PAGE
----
MacIntosh compares the state of the Venture Capital industry today to that of the US housing market just prior to the 2008 Financial Crisis.
“We all know about the Global Financial Crisis, which was an excess in the housing market. That was a 2008 affair.
“Purely from a timescale perspective, we’re due around about now. We sure as hell are pretty damn pregnant. Take a look around yourself today and tell me what’s crazier than WeWork, Uber, Lyft, Alibaba, Tesla, and yes, SoftBank?
“I’m 100% certain that this time around it’s going to be VC.”
A classic ‘ponzi scheme’
If Son can pull off a liquidity windfall through the Arm IPO and save SoftBank, MacIntosh says it will be “like making love with a crocodile”.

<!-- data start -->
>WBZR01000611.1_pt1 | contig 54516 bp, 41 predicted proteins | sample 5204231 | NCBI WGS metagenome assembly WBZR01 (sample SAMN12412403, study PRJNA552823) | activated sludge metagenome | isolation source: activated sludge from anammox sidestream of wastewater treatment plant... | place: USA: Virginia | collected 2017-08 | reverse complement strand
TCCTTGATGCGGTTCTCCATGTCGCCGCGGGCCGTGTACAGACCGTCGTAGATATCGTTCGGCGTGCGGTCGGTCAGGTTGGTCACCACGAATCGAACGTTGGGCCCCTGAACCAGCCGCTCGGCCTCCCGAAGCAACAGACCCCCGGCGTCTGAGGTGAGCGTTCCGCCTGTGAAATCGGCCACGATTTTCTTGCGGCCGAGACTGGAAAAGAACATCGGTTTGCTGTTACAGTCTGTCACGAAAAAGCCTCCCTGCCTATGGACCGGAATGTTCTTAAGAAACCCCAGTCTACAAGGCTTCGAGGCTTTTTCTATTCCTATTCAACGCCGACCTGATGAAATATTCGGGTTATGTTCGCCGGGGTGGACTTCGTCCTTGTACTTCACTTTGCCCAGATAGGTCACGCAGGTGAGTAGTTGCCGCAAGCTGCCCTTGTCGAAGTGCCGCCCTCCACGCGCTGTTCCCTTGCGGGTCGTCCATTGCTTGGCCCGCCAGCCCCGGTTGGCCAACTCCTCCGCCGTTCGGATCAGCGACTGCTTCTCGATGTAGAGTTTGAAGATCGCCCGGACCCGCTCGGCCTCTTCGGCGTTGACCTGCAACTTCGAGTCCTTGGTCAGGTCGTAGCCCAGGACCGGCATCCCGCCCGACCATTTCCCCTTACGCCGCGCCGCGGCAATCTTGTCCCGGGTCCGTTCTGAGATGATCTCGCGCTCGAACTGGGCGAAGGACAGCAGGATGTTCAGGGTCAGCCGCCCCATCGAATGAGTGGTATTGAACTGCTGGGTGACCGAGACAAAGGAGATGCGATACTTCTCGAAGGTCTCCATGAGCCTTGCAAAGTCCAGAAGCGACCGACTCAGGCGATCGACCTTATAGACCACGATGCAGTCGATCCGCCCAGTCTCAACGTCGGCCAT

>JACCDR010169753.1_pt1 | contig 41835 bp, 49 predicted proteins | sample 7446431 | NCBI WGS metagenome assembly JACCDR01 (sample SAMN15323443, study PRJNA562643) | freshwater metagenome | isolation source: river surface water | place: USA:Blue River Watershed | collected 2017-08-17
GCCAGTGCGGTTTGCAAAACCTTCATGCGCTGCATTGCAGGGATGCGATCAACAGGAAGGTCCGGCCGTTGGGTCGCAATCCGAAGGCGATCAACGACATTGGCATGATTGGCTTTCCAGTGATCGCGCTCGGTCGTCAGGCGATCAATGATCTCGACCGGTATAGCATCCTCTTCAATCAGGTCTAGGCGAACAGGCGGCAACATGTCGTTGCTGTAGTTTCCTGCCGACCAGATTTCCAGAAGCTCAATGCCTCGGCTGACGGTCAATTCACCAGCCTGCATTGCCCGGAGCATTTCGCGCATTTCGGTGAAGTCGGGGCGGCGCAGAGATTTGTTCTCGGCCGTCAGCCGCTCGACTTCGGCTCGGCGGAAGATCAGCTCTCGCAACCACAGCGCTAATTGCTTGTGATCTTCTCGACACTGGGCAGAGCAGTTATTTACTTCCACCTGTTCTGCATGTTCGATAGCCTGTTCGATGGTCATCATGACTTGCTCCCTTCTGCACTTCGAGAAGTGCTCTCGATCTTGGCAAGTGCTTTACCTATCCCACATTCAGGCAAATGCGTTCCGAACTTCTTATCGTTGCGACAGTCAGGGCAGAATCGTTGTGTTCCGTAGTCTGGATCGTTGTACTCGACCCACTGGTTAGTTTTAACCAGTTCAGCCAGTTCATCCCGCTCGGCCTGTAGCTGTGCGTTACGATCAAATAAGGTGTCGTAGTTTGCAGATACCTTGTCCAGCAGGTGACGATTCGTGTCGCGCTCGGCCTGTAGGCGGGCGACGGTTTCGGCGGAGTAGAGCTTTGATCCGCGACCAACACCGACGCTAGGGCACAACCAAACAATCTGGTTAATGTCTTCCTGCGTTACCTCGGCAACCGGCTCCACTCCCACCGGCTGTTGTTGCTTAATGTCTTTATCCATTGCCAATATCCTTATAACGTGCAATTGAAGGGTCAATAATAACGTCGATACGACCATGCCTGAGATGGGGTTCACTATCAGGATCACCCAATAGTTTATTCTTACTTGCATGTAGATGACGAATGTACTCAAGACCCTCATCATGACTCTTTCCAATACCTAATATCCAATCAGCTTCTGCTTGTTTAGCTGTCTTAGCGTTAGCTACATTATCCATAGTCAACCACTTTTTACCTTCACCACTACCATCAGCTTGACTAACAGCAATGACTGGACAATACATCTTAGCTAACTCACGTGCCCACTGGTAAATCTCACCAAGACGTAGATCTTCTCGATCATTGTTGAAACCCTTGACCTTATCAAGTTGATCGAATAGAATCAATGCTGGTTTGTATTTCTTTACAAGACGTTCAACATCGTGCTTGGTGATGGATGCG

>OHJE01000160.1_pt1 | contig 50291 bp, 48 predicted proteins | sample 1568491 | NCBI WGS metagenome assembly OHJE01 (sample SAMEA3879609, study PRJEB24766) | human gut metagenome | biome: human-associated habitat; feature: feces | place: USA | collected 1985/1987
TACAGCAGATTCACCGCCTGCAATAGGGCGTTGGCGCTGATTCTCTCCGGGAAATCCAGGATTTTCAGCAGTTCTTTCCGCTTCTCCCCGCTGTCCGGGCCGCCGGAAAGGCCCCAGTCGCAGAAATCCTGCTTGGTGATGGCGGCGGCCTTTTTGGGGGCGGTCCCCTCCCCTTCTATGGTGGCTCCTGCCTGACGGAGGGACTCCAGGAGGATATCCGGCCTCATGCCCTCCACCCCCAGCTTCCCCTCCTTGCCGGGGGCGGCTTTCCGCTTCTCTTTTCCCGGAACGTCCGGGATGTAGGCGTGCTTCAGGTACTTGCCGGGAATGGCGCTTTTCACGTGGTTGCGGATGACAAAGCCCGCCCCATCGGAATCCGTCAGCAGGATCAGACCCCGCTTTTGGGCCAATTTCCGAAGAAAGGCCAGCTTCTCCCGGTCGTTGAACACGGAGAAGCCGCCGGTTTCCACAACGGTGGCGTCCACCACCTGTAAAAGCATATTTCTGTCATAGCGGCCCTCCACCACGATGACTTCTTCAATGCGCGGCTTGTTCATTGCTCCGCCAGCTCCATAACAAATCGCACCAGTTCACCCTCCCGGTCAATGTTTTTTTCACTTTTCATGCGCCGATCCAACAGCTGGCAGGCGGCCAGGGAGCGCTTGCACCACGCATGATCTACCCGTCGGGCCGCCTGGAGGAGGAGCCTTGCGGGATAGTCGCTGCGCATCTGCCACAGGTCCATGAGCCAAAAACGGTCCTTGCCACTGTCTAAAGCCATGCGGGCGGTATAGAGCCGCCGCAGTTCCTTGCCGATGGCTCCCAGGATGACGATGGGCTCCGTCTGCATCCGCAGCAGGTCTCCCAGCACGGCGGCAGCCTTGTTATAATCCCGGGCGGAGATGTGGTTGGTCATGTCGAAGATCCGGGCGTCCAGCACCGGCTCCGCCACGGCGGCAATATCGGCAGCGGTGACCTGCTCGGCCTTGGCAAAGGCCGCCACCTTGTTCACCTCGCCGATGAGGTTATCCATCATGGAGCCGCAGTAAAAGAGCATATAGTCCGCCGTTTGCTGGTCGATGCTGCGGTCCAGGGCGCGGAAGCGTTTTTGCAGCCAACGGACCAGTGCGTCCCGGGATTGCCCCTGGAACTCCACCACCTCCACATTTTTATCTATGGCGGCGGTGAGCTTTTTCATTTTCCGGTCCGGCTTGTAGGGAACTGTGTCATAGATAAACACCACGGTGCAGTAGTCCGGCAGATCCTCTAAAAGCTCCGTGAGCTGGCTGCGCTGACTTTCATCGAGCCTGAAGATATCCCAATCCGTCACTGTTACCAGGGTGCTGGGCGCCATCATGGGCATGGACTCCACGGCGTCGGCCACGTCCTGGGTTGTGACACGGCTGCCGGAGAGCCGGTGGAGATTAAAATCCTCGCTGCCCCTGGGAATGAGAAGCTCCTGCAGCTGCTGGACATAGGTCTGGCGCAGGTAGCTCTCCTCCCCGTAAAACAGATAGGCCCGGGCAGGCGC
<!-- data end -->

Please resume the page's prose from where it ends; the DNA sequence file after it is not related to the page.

“It’d be a heck of a story to tell but only because the odds of coming out alive are so slim.
“It’s the classic Ponzi scheme. You always need fresh new capital to pay off the old capital in order for the scheme to continue. When there is no fresh new money, everything reverses and folks quickly realise the value of positive cash flow.
“Softbank accounts for half the outstanding Japanese corporate bonds. It is by far the biggest issuer of retail bonds.
“Now, if this wasn’t bad enough, consider that this is a company as opaque as Casper. What we’ve got here is a gigantic entity with questionable financing arrangements that hold an isht ton of negative cash-flowing assets and is loaded to the eyeballs in debt.”
More than 40 years on from starting SoftBank with, quote, no money, experience or talent, today Son has it all. But never has it looked more vulnerable.
In the coming months, we’ll see if that money, experience and talent can prevent the Lehman moment of VC.